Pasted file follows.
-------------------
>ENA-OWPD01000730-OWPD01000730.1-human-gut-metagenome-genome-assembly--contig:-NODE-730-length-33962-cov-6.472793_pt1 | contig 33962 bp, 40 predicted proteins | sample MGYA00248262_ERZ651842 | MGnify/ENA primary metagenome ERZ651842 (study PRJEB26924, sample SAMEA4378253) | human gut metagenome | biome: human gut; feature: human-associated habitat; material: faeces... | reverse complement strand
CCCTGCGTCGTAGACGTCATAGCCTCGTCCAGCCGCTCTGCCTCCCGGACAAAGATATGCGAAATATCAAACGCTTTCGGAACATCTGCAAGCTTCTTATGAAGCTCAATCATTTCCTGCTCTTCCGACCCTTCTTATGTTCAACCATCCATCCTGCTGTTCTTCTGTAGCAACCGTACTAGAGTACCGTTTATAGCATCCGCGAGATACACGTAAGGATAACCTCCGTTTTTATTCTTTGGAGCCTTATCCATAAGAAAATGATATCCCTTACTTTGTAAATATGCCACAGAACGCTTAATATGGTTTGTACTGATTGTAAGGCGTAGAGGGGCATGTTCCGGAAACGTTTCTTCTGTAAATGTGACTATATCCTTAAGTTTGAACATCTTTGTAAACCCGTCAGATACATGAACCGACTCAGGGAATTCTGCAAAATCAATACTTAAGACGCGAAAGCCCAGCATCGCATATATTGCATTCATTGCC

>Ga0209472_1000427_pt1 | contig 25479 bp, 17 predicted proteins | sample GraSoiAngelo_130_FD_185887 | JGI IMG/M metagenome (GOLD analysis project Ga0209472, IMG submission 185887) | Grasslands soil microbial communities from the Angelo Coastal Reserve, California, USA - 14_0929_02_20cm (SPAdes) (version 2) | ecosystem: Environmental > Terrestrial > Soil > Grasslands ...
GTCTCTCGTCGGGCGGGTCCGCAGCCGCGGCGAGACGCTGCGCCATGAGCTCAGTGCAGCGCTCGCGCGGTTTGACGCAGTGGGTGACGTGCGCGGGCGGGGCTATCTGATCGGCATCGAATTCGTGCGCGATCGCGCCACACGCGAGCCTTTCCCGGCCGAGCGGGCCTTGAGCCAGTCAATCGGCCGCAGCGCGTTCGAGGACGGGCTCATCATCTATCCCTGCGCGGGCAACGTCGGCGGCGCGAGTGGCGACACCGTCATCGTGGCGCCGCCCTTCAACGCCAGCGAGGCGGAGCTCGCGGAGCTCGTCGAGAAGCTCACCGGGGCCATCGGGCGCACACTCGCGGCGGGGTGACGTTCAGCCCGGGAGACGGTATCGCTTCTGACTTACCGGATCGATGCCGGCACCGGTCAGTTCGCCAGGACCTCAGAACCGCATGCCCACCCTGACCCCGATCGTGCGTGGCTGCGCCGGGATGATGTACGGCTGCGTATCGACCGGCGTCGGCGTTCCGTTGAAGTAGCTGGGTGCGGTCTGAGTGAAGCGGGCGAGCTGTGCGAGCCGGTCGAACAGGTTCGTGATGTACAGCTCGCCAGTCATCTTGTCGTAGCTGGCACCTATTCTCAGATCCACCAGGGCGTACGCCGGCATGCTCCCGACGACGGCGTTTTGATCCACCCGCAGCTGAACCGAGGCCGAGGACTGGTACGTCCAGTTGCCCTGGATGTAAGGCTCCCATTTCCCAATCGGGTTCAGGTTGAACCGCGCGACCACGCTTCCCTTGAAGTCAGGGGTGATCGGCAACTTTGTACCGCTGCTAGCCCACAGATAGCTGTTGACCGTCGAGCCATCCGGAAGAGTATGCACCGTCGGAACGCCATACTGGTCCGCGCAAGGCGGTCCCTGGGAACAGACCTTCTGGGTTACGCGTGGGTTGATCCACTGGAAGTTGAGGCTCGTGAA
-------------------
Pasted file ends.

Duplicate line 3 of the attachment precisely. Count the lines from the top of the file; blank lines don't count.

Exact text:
>Ga0209472_1000427_pt1 | contig 25479 bp, 17 predicted proteins | sample GraSoiAngelo_130_FD_185887 | JGI IMG/M metagenome (GOLD analysis project Ga0209472, IMG submission 185887) | Grasslands soil microbial communities from the Angelo Coastal Reserve, California, USA - 14_0929_02_20cm (SPAdes) (version 2) | ecosystem: Environmental > Terrestrial > Soil > Grasslands ...